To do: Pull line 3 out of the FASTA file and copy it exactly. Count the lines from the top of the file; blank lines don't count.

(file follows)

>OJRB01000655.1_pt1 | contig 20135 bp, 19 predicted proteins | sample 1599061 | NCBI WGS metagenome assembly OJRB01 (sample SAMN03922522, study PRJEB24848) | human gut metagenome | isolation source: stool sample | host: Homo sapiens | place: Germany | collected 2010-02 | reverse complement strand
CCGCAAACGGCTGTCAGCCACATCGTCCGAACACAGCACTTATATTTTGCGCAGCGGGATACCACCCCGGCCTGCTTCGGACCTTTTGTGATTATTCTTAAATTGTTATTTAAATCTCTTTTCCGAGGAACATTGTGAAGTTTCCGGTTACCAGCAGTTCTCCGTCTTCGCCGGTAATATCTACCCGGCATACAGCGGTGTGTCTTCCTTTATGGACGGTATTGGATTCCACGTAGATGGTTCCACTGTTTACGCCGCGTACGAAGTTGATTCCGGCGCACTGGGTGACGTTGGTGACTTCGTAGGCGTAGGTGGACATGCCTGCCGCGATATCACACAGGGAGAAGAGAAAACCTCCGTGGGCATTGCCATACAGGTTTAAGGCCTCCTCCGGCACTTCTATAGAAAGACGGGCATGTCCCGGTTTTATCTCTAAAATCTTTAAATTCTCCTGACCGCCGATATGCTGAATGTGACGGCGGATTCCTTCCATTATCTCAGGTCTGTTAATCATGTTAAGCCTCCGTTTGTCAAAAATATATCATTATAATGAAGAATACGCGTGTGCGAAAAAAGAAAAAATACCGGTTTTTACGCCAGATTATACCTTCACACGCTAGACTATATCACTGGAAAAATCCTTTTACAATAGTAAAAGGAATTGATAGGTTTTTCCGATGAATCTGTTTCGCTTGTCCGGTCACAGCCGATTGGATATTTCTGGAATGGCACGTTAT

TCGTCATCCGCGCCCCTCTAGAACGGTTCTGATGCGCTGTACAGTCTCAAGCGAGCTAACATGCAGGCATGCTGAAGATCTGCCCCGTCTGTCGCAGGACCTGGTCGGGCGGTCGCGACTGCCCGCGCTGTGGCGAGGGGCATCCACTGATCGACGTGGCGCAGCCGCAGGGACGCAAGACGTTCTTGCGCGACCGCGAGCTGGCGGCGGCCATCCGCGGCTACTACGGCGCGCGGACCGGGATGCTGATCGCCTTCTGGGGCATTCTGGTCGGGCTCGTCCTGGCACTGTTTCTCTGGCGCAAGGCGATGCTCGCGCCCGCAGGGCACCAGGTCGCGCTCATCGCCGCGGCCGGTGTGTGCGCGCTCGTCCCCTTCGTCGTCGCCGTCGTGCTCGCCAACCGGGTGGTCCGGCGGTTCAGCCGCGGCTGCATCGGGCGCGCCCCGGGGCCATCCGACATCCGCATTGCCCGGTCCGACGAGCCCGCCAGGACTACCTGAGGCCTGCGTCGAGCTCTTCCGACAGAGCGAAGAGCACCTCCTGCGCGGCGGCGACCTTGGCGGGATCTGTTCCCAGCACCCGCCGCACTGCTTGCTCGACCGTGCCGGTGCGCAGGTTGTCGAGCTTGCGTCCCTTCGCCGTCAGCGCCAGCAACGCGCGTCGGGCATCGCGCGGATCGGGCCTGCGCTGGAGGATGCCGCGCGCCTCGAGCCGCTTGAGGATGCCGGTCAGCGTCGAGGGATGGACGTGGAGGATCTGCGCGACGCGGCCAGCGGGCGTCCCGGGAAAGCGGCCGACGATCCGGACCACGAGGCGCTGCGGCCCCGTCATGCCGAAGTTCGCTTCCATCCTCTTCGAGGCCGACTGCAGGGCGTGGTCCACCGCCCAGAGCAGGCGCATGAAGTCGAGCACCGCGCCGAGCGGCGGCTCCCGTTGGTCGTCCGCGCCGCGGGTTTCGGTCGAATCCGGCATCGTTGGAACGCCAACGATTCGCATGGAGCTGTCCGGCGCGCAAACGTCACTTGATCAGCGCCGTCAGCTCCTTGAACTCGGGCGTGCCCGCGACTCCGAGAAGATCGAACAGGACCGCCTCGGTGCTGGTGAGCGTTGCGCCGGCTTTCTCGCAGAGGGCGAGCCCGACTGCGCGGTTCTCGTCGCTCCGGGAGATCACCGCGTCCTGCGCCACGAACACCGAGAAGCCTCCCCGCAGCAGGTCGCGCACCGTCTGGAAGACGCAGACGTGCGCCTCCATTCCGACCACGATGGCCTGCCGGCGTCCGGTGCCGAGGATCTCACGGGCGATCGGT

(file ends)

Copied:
TCGTCATCCGCGCCCCTCTAGAACGGTTCTGATGCGCTGTACAGTCTCAAGCGAGCTAACATGCAGGCATGCTGAAGATCTGCCCCGTCTGTCGCAGGACCTGGTCGGGCGGTCGCGACTGCCCGCGCTGTGGCGAGGGGCATCCACTGATCGACGTGGCGCAGCCGCAGGGACGCAAGACGTTCTTGCGCGACCGCGAGCTGGCGGCGGCCATCCGCGGCTACTACGGCGCGCGGACCGGGATGCTGATCGCCTTCTGGGGCATTCTGGTCGGGCTCGTCCTGGCACTGTTTCTCTGGCGCAAGGCGATGCTCGCGCCCGCAGGGCACCAGGTCGCGCTCATCGCCGCGGCCGGTGTGTGCGCGCTCGTCCCCTTCGTCGTCGCCGTCGTGCTCGCCAACCGGGTGGTCCGGCGGTTCAGCCGCGGCTGCATCGGGCGCGCCCCGGGGCCATCCGACATCCGCATTGCCCGGTCCGACGAGCCCGCCAGGACTACCTGAGGCCTGCGTCGAGCTCTTCCGACAGAGCGAAGAGCACCTCCTGCGCGGCGGCGACCTTGGCGGGATCTGTTCCCAGCACCCGCCGCACTGCTTGCTCGACCGTGCCGGTGCGCAGGTTGTCGAGCTTGCGTCCCTTCGCCGTCAGCGCCAGCAACGCGCGTCGGGCATCGCGCGGATCGGGCCTGCGCTGGAGGATGCCGCGCGCCTCGAGCCGCTTGAGGATGCCGGTCAGCGTCGAGGGATGGACGTGGAGGATCTGCGCGACGCGGCCAGCGGGCGTCCCGGGAAAGCGGCCGACGATCCGGACCACGAGGCGCTGCGGCCCCGTCATGCCGAAGTTCGCTTCCATCCTCTTCGAGGCCGACTGCAGGGCGTGGTCCACCGCCCAGAGCAGGCGCATGAAGTCGAGCACCGCGCCGAGCGGCGGCTCCCGTTGGTCGTCCGCGCCGCGGGTTTCGGTCGAATCCGGCATCGTTGGAACGCCAACGATTCGCATGGAGCTGTCCGGCGCGCAAACGTCACTTGATCAGCGCCGTCAGCTCCTTGAACTCGGGCGTGCCCGCGACTCCGAGAAGATCGAACAGGACCGCCTCGGTGCTGGTGAGCGTTGCGCCGGCTTTCTCGCAGAGGGCGAGCCCGACTGCGCGGTTCTCGTCGCTCCGGGAGATCACCGCGTCCTGCGCCACGAACACCGAGAAGCCTCCCCGCAGCAGGTCGCGCACCGTCTGGAAGACGCAGACGTGCGCCTCCATTCCGACCACGATGGCCTGCCGGCGTCCGGTGCCGAGGATCTCACGGGCGATCGGT